Trump Was Right to Block The Qualcomm Merger

The New York Times agrees with Trump’s decision to block the merger of Qualcomm and Broadcom.

Singapore-based Broadcom was trying to acquire Qualcomm, which is headquartered in San Diego.  Valuation was set at $117 billion.  Qualcomm makes chips for smartphones and other devices.  This would have been the largest technology deal in history.  Mr. Trump pre-emptively blocked the purchase on Monday.  He cited national security concerns.  The president did not provide a detailed rationale.  However, a March 5 letter from the Treasury Department called for a review of the deal.  Treasury said that the administration was concerned about Broadcom’s relationships with other foreign companies.

President Trump’s decision to block the proposed takeover of Qualcomm was extraordinary.  The deal had not even been signed.  But it was also the right move.  A series of mergers has already left the semiconductor industry dominated by just a few large companies.

The letter strongly hinted that those companies of interest are based in China. 

It also noted that Broadcom has reduced spending on research and development at the businesses it has acquired.  This practice could make Qualcomm less innovative.  That, in turn, would give Chinese businesses a leg up in the race to develop the technology for the next generation of cellphones.  The introduction of this “5G” technology is expected to provide faster internet access.  Furthermore, it is expected to generate billions of dollars in profits for the wireless industry in the coming years.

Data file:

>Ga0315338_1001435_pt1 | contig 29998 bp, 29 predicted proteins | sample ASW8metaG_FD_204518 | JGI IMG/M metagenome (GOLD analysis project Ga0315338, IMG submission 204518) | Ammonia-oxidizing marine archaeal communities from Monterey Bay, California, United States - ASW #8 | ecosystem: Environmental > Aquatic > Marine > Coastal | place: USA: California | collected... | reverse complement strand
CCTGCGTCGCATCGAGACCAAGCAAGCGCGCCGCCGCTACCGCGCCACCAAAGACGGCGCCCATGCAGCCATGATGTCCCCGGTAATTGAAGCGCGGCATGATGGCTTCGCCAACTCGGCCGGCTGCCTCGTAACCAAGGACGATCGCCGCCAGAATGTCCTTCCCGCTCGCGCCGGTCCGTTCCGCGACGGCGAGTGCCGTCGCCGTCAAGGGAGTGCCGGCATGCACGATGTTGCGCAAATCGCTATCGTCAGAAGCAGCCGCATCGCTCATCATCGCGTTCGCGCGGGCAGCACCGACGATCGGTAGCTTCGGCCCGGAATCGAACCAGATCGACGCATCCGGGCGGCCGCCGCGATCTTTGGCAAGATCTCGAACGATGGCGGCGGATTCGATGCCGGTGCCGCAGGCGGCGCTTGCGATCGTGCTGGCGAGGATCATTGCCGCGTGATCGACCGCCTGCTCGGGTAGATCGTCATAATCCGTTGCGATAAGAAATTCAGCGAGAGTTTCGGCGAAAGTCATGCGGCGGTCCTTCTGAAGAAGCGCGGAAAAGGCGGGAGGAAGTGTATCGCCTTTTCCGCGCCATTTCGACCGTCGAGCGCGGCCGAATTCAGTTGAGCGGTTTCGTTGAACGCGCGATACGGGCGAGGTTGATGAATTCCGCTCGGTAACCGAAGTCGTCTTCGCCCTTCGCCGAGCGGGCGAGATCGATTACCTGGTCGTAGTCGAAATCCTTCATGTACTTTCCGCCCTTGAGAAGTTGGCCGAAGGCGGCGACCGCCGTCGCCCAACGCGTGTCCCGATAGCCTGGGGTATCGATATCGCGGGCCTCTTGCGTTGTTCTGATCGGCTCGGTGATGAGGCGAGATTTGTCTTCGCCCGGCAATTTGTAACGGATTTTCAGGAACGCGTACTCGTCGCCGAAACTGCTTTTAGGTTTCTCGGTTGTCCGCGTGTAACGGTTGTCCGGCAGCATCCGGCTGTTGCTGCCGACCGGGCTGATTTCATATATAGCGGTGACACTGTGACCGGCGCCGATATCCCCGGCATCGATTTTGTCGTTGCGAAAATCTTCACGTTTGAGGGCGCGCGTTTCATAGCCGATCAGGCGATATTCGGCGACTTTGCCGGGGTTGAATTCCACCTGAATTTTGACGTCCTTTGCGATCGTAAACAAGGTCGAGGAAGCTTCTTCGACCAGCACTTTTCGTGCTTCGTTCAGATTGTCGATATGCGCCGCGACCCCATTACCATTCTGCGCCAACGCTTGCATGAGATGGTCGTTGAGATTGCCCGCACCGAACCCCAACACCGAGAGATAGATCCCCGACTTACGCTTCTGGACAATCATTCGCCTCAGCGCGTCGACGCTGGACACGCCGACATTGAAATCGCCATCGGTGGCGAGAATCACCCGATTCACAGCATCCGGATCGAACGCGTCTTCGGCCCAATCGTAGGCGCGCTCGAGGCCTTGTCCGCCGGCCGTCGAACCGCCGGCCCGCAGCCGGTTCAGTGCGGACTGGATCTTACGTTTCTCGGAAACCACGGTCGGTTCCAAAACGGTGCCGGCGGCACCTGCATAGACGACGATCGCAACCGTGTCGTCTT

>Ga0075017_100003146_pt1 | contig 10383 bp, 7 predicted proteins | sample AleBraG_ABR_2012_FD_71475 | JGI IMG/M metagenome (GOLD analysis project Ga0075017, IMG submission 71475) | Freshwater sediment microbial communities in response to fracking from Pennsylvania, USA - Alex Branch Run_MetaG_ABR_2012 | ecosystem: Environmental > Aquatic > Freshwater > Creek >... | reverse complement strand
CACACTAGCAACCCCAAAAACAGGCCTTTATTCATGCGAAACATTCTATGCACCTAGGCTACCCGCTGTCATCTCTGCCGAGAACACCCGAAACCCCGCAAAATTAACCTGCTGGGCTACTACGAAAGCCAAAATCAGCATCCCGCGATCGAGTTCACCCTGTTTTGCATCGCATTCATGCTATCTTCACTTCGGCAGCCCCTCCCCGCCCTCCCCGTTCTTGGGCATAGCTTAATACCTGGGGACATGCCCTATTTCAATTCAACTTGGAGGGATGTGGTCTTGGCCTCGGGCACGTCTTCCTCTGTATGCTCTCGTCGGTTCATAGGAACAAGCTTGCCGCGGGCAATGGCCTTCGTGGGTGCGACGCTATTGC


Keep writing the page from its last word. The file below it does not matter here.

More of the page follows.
Seen against the backdrop of the president’s protectionist statements and policies, this decision is unnerving to some observers. 

However, there are good reasons to worry about the growing concentration of power, and lack of competition, in the semiconductor business.  These companies supply chips used in everything from phones and computers to cars and fighter jets.  If the Broadcom-Qualcomm merger had gone through, just three companies — Samsung, Intel and Broadcom — would have controlled more than 36 percent of the global market for chips.  And the concentration would have been far greater in certain fields, like telecommunications.

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